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Around the world in public displays of affection

Around the world in public displays of affection

Musement takes a look at what public displays of affection are appropriate and when with–not only–your beloved in various countries around the world.

There are two types of people in this world: extravagant cuddlers and unflappable introverts. If you’re dating one of the former, they’ll jump into your arms when they see you, hug you and kiss you, and won’t miss any opportunity to show you how much they love you with every kind of extravagant display. The latter, however, can’t stand any intrusion into their personal space, even by the people they love, and they will rarely be willing to give you some extraordinary show of affection in public—such as a kiss on the cheek.

Whichever type you are, it’s good to know that when it comes to public displays of affection, it’s different strokes for different folks around the world. In some places, just holding hands is supposed to give you the full measure of someone’s feelings for you, while in others, it’s considered rude to not accept hugs and kisses from people you barely know.

Here’s how you should behave in public—with your partner and others—in various countries around the world.

In Cambodia, Laos and Thailand, and generally all Buddhist countries, you should both avoid wearing revealing clothing to not offend the local sensibilities, and also avoid any physical contact in public—even the most innocent, such as holding hands while walking.

It’s the same in Nepal, where any kind of physical contact and display of affection is strictly forbidden, even holding hands. Only married couples can dare to engage in such behavior in public, and even for them, it will draw attention.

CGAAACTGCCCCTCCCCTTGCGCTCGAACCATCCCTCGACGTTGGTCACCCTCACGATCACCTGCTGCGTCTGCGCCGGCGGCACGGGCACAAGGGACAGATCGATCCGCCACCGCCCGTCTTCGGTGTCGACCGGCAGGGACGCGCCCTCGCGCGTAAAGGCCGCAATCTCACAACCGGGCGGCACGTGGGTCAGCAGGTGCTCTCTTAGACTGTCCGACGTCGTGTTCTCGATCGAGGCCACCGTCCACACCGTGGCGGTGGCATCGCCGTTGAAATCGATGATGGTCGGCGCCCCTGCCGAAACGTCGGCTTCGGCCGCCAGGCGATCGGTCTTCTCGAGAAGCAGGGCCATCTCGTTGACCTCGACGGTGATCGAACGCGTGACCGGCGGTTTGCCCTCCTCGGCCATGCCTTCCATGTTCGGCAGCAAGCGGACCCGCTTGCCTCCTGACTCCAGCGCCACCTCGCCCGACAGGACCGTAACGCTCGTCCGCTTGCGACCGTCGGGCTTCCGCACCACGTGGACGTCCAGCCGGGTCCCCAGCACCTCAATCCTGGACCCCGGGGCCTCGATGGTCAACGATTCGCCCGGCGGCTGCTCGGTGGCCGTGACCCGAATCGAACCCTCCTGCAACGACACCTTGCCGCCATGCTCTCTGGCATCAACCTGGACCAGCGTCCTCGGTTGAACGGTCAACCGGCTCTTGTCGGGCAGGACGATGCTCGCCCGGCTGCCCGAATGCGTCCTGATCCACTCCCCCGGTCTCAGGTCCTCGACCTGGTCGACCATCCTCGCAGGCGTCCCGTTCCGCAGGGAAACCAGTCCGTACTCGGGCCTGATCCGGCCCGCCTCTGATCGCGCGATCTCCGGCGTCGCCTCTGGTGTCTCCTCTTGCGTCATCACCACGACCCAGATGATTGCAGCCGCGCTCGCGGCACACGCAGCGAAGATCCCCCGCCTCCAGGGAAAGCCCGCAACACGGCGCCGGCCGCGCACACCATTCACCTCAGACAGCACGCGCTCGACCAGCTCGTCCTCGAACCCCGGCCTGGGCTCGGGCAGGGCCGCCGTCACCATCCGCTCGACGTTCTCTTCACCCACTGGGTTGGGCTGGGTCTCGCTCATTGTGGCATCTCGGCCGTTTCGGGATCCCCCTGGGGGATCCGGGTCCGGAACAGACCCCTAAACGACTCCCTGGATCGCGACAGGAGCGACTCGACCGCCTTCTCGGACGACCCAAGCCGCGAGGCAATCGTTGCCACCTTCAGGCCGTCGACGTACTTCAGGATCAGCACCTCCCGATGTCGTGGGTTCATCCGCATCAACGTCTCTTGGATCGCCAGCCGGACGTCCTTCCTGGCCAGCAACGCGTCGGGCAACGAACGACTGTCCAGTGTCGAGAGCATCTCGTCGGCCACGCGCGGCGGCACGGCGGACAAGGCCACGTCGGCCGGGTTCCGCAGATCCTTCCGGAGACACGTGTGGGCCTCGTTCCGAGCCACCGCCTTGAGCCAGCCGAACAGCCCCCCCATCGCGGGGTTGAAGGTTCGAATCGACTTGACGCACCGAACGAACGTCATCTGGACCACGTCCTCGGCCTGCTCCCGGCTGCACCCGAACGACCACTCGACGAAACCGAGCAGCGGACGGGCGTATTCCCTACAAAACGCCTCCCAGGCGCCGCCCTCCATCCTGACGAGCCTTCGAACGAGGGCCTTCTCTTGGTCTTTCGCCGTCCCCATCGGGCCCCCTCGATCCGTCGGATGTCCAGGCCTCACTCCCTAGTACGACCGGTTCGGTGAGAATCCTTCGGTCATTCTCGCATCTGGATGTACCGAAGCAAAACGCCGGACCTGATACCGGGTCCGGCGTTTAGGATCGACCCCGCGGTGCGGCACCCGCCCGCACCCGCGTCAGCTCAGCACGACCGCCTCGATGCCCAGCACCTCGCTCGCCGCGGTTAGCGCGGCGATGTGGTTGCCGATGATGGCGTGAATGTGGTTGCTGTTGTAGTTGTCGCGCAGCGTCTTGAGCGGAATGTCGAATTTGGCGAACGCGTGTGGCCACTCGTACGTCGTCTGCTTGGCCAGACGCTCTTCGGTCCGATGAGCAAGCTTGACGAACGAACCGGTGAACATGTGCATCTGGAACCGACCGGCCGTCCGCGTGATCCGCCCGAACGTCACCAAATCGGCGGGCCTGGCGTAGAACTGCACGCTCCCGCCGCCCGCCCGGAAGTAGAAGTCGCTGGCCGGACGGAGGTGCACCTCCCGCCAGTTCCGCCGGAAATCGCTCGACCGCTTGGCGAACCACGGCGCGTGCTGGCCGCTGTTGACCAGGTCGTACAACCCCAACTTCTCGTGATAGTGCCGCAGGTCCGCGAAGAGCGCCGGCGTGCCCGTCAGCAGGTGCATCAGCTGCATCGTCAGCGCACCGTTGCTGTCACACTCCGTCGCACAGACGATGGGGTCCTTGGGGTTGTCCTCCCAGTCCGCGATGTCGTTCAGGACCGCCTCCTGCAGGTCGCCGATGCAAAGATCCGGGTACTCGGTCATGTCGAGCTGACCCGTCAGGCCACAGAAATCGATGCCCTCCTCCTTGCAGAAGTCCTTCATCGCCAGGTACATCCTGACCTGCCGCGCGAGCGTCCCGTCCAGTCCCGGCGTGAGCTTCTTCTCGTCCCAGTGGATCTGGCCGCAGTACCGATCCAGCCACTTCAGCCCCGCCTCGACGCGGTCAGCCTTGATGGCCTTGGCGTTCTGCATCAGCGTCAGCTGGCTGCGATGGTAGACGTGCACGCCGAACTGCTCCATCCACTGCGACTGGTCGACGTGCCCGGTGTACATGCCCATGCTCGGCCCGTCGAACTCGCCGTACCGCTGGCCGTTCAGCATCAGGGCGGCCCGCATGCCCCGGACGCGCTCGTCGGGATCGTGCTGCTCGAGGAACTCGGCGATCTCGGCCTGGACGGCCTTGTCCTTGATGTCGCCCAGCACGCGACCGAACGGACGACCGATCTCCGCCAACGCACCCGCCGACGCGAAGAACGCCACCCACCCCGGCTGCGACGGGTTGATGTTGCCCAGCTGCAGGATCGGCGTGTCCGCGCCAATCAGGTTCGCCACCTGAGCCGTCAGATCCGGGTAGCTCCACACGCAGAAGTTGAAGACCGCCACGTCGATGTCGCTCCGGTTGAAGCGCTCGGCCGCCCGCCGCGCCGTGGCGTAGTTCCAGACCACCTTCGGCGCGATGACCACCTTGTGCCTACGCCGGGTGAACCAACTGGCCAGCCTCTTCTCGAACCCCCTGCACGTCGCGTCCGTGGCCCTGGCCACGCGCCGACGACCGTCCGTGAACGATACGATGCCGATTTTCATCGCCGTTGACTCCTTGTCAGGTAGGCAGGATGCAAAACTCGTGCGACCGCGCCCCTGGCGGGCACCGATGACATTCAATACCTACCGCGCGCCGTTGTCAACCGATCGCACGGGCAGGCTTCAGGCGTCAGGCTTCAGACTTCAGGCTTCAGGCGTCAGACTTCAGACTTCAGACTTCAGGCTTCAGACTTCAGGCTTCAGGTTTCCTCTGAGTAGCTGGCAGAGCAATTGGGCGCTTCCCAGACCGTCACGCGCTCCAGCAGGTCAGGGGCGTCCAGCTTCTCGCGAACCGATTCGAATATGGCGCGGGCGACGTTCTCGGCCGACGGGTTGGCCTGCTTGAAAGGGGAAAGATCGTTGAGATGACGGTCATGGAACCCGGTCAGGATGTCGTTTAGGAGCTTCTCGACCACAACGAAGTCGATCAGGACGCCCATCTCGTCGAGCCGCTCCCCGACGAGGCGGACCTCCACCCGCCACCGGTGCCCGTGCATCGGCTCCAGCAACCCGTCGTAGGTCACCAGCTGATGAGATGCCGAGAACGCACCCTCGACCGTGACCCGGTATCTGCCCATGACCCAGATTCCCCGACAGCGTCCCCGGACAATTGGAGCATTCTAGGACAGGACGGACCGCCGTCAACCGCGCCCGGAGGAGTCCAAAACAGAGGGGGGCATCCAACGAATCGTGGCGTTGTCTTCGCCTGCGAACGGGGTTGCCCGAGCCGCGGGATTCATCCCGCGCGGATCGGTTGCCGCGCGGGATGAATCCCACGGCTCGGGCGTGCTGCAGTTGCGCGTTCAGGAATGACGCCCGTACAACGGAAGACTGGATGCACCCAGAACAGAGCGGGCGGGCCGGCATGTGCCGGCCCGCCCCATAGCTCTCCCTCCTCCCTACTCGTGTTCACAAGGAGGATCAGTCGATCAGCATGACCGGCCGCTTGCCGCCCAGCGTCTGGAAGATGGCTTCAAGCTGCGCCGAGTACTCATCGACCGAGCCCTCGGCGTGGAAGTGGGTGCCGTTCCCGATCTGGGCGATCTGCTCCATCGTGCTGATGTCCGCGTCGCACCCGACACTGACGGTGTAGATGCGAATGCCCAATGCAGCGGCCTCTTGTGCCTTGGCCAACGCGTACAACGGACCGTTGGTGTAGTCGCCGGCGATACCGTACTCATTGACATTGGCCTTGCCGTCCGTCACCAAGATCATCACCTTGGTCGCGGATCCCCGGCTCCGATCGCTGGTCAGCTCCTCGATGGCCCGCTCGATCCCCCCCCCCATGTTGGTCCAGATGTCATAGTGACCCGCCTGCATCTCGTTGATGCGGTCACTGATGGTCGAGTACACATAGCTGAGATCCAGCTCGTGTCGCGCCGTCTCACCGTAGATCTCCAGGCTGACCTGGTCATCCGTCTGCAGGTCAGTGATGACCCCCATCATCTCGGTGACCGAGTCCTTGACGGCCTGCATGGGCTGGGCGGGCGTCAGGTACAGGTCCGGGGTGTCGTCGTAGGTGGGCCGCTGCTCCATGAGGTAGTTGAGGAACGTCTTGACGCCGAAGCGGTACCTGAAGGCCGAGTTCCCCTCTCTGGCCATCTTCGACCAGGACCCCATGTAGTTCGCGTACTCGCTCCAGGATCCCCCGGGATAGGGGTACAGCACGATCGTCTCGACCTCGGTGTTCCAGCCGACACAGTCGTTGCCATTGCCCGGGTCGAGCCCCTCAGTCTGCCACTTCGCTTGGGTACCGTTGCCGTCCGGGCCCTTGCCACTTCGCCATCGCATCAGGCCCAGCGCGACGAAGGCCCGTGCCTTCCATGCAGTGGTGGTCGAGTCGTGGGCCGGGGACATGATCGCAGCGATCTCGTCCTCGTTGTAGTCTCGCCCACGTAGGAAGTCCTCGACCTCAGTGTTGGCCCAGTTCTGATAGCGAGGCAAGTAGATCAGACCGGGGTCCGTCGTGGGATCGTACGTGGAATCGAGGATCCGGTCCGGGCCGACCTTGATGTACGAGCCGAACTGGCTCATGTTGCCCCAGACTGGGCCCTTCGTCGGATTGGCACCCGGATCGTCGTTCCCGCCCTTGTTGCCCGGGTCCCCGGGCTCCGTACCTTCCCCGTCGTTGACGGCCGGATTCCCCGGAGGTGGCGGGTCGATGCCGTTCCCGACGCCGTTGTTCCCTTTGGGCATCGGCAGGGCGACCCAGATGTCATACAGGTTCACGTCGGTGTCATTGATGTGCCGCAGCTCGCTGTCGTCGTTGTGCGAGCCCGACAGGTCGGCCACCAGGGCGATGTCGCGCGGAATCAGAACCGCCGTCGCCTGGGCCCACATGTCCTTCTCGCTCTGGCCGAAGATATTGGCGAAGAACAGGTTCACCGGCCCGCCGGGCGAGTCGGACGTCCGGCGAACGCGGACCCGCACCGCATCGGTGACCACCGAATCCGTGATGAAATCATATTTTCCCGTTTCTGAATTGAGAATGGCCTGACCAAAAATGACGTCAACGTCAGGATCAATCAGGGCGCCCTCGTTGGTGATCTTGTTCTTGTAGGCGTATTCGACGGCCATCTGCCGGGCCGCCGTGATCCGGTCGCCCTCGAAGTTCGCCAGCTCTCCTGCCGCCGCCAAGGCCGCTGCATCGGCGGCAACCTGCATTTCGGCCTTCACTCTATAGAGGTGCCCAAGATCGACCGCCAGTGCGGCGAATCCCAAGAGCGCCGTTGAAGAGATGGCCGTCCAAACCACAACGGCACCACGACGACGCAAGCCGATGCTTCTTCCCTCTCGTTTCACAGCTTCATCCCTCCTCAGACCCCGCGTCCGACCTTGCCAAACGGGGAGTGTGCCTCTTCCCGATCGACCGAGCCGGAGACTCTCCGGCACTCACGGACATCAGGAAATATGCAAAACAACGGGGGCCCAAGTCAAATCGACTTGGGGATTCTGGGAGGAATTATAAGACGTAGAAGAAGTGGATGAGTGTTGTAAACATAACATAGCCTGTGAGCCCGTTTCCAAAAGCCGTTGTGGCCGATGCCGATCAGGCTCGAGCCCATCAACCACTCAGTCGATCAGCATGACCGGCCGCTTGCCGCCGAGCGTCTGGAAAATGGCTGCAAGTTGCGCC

In Sri Lanka, physical contact in public is seen in such a negative light that some couples use large umbrellas to conceal their kisses and hugs.

In Japan where even sneezing in the street is considered rude, public displays of affection are not a common occurrence. Any kiss (even on the cheek), hug, or affectionate touch will raise eyebrows.

In Islamic countries, kisses on the cheek are the most common form of greeting between men, and it’s perfectly acceptable to walk hand in hand, or arm in arm, with a friend of the same gender—but not with your romantic partner: (heterosexual) couples are required to maintain a standard of modest behavior that doesn’t allow any kind of physical contact in public places. Homosexuality, on the other hand, is not even considered within the realm of possibility, so if two persons of the same sex are seen holding hands, they are automatically categorized as friends.

In the big cities of India, no one will be shocked to see couples kissing in the street. However, in rural areas and in the smaller cities, no physical contact between the opposite sexes is allowed…not even during the marriage ceremony. It is very common, however, to see men taking a friendly walk side by side, holding each other by their little fingers.

In America, “PDAs” (Public Displays of Affection) are not prohibited, but–depending on the extent–people might chide, “Get a room”.

In European countries, on the other hand, no one thinks twice about kissing their better half in the street, on benches in public parks, at subway stops—or “against the gates of the night”, in the words of Prévert, the most French way imaginable. As you can guess, hugging or holding hands are even less of a concern.

It’s the same in Mexico, Argentina and Peru where couples kiss, hug and hold hands everywhere. In Peru, there is even a park dedicated to lovers: the Parque del Amor.

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